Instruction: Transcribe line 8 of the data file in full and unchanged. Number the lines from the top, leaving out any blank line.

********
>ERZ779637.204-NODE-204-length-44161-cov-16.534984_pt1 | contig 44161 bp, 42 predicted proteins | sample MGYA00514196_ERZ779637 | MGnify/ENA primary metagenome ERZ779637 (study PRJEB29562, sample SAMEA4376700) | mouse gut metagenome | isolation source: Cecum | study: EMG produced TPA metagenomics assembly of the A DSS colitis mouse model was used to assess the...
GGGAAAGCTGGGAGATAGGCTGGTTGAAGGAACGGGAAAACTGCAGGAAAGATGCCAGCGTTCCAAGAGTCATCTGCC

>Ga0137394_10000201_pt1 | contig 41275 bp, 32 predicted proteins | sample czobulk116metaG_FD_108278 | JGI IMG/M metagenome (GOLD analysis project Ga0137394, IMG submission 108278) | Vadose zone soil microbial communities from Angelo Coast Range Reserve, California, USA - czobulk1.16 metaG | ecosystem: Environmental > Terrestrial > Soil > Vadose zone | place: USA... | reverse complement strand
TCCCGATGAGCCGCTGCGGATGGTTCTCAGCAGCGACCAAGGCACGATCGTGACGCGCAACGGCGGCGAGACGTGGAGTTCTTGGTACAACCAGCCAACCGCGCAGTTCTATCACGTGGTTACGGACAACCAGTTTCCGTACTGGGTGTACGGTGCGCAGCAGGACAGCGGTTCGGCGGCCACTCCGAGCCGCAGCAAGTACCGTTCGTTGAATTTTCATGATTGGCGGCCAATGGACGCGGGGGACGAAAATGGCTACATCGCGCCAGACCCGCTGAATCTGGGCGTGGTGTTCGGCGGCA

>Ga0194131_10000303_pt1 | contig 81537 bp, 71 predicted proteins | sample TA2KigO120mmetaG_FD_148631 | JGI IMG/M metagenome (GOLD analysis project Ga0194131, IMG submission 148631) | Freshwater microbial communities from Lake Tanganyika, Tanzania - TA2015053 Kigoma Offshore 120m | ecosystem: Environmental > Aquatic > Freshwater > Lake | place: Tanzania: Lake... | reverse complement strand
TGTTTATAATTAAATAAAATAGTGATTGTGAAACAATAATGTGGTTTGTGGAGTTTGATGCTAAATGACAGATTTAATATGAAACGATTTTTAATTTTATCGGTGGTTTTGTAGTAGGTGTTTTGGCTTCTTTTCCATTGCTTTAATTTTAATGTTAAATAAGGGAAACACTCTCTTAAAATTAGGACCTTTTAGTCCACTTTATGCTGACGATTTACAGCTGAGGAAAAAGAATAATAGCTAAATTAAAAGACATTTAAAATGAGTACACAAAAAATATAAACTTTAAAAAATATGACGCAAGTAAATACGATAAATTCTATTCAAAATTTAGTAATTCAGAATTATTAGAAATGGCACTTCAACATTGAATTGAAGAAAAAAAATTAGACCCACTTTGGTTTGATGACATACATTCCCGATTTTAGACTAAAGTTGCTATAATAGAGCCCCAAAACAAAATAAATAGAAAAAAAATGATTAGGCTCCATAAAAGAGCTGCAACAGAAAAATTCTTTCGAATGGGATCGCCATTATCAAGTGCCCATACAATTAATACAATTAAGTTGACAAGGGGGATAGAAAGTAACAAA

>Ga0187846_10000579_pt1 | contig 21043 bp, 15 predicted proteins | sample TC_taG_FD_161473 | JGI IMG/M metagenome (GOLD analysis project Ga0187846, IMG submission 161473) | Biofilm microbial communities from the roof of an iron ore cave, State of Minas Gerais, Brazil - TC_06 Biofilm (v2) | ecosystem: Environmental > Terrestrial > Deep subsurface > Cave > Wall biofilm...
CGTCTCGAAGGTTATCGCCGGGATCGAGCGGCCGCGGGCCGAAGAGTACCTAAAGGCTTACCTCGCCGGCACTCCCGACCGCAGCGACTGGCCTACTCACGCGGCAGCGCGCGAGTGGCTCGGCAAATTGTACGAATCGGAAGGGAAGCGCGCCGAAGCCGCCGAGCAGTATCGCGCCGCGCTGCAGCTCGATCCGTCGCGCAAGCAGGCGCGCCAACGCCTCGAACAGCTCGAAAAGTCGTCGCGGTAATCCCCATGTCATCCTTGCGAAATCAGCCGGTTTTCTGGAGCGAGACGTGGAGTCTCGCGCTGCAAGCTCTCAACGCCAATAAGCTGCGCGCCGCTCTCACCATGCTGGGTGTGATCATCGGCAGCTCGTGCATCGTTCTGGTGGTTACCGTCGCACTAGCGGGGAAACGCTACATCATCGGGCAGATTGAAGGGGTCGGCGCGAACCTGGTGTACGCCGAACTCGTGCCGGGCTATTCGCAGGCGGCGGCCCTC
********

CGTCTCGAAGGTTATCGCCGGGATCGAGCGGCCGCGGGCCGAAGAGTACCTAAAGGCTTACCTCGCCGGCACTCCCGACCGCAGCGACTGGCCTACTCACGCGGCAGCGCGCGAGTGGCTCGGCAAATTGTACGAATCGGAAGGGAAGCGCGCCGAAGCCGCCGAGCAGTATCGCGCCGCGCTGCAGCTCGATCCGTCGCGCAAGCAGGCGCGCCAACGCCTCGAACAGCTCGAAAAGTCGTCGCGGTAATCCCCATGTCATCCTTGCGAAATCAGCCGGTTTTCTGGAGCGAGACGTGGAGTCTCGCGCTGCAAGCTCTCAACGCCAATAAGCTGCGCGCCGCTCTCACCATGCTGGGTGTGATCATCGGCAGCTCGTGCATCGTTCTGGTGGTTACCGTCGCACTAGCGGGGAAACGCTACATCATCGGGCAGATTGAAGGGGTCGGCGCGAACCTGGTGTACGCCGAACTCGTGCCGGGCTATTCGCAGGCGGCGGCCCTC